When my son was a teenager, he stayed out one night about 3 hours past his curfew.  This was unusual, because even though he was pretty headstrong in most things, he was also dutiful and rarely violated his curfew.  For some intuitive reason, though, I did not worry about him that night.  But I did wait up, and when he came in, we talked.

“I’m sorry, Dad, but I just had to.  There’s a lot going on, and I was going to go crazy if I didn’t do something.”  He provided few details other than that he had been talking with friends, but the feelings he conveyed struck a deep chord of memory in me.  He had to violate the current norms in order to respond to a deeper sense of what he needed, and he was willing to risk my disapproval and possible punishment to do it.

There’s always a space between what we know deep inside and what we are able to articulate or put into practice.  Judgment always lags behind experience.  For example, in medical technology we know how to do a lot of things that we’re not sure should be done.  We’re always playing catch-up with what life presents us, and that lag time can be confusing and polarizing.

The lag time is because a new realization of what’s right and true usually violates some past definition of what was right and true at the time.

I think that is what is at work today following President Obama’s announcement that he personally supports same-sex marriage.  He reported a few years ago that his views on the matter were “evolving” and we’ve all had an uncomfortable lag time to talk, worry, lobby, debate, and even pass preemptive legislation.  This lag time will no doubt continue as we wait to see how this plays out.  In fact, his announcement will likely further polarize us.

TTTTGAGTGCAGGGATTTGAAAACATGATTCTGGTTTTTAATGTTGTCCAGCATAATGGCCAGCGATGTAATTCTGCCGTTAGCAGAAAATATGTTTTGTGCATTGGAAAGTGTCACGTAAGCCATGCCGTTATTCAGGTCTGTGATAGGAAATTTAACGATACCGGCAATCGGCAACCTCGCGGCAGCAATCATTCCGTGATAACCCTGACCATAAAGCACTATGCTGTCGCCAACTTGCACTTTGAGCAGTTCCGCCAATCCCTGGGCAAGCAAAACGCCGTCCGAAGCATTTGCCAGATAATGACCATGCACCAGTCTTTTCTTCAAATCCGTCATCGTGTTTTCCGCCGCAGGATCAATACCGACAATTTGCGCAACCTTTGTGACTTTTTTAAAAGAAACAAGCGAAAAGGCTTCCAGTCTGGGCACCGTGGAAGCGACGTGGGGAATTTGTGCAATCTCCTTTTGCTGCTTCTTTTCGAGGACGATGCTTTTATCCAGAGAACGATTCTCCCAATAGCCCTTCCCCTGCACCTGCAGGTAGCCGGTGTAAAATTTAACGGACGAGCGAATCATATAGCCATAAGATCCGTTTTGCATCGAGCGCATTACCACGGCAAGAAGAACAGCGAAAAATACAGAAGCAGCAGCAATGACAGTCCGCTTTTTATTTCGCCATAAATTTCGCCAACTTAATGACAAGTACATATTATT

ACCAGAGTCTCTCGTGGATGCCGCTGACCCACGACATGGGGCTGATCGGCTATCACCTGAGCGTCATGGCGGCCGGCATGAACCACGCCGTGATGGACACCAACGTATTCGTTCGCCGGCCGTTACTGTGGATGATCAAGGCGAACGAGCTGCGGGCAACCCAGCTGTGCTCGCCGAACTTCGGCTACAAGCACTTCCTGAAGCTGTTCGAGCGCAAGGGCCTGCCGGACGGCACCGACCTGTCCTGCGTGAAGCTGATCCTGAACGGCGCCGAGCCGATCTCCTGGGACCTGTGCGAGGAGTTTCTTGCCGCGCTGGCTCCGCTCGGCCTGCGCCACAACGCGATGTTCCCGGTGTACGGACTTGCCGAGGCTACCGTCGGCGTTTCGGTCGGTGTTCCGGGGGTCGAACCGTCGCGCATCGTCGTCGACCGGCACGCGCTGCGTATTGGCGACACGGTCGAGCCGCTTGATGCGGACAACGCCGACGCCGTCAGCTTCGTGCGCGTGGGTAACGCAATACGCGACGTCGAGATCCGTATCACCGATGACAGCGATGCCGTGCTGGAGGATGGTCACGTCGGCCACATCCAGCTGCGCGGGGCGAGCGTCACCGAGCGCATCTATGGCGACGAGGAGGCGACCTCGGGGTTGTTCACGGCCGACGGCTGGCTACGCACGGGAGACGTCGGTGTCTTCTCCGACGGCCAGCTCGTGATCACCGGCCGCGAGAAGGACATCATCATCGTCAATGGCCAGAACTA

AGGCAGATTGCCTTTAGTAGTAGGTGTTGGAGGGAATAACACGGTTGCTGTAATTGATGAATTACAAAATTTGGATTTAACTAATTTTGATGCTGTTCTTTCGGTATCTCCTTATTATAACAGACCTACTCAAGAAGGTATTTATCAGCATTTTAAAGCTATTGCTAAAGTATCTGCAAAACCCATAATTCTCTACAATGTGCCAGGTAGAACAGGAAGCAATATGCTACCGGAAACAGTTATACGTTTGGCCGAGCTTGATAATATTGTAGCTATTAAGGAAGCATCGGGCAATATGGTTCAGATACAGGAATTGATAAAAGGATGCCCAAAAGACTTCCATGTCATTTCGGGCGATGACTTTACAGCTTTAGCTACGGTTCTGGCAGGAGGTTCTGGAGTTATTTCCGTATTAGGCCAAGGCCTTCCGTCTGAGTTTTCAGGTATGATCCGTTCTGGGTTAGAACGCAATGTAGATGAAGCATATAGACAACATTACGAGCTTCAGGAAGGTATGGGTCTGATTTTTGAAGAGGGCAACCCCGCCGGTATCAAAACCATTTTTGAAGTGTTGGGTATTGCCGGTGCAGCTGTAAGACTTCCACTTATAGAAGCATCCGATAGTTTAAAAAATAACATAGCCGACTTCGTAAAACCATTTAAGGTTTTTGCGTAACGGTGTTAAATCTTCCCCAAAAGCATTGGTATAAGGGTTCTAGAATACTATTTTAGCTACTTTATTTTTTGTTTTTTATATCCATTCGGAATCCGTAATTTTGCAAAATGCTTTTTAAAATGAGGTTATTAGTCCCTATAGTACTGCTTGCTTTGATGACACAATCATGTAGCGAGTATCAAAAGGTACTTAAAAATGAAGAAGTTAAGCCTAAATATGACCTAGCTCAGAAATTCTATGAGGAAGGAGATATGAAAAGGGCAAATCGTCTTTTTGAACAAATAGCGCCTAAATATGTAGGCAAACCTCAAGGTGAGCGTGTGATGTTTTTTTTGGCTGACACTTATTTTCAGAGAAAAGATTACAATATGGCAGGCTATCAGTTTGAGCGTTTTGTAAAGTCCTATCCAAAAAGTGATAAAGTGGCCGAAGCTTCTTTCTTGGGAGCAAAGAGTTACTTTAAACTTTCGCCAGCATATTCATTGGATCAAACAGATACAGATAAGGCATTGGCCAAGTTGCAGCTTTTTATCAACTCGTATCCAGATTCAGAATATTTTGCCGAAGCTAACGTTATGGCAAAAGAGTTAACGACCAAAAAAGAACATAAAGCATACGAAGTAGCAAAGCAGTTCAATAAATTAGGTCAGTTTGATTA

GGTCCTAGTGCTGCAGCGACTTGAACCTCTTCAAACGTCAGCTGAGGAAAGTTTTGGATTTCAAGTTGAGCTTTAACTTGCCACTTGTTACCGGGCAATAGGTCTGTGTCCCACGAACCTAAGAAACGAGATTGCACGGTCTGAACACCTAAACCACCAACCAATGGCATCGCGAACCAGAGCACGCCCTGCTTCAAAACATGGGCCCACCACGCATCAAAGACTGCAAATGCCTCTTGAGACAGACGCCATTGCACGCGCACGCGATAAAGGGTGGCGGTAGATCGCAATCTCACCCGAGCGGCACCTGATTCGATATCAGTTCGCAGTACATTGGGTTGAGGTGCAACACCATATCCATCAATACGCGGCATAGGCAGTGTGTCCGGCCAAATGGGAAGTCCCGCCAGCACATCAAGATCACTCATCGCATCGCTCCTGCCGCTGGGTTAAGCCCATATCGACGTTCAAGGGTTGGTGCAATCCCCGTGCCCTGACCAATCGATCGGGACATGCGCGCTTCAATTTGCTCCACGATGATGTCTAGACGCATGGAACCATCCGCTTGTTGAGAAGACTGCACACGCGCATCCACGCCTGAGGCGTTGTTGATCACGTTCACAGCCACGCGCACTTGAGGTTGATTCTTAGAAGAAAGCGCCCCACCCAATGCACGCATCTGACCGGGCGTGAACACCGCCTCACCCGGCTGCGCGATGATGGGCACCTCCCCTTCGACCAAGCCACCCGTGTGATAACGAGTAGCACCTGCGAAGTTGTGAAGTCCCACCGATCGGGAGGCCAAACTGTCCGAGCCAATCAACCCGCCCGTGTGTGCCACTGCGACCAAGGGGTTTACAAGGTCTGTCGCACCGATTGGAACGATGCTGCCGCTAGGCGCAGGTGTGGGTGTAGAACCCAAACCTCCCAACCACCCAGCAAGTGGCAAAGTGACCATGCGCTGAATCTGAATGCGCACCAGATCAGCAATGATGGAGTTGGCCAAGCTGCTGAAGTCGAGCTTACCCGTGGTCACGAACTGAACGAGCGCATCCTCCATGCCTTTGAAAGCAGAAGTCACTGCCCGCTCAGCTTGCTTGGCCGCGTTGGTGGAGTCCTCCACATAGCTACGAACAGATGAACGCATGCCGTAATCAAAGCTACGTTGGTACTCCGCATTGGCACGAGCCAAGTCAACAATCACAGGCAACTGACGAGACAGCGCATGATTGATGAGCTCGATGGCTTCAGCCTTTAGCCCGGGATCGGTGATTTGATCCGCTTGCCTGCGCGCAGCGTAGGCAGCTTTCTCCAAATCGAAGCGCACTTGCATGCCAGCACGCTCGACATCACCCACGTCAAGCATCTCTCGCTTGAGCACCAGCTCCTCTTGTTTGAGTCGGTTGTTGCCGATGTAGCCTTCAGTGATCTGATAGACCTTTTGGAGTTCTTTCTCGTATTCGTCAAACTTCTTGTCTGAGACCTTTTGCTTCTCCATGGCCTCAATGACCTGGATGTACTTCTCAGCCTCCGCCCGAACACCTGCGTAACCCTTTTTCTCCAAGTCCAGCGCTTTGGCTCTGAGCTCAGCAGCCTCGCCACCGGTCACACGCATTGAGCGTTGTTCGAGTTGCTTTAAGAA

But the arc of history has been moving in the direction of legalizing same-sex marriage, and our president has now made that direction public.

What he and many other advocates have recognized is that the issue of same-sex marriage is no longer an issue of morality but rather an issue of civil rights. For many it is still a moral issue, but that is precisely the shift.  For a slight majority of the population now, this is a matter of equal rights and a cessation of discrimination.

For generations this has been an uncontested moral issue.  Homosexuality was “in the closet” for good reasons.  We did not understand it.  We attached a lot of stigma to the few who chose to be open about their homosexuality.  Because it looked like a rare phenomenon, we were comfortable considering it an aberration.  The medical and mental health communities considered it a disorder.  But we know more now, medically, genetically, and behaviorally.  And as human beings, it seems that as our mind expands, so does our inclusion.

What we discover to be right and true at a deep personal level takes a while to become public, even longer to become social, and then a matter of policy.  But the direction seems set.  What is right at a deep level for our president and for a growing number of people in this country is to provide the same rights, responsibilities, and privileges to people who wish to marry someone of their same sex as we do to those who marry someone of the other sex.

Churches and denominations will weigh in on this, and should do so.  The voice of religion is crucial in any social issue.  But this has now become a matter of civil law and civil rights, not Biblical interpretation.

I suspect that one day, our children’s or grandchildren’s generation will say the same thing we now say about some of the social conflicts of past generations, “I can’t believe you used to fight about that.”

Printed in the Abilene Reporter News, Sunday, May 20, 2012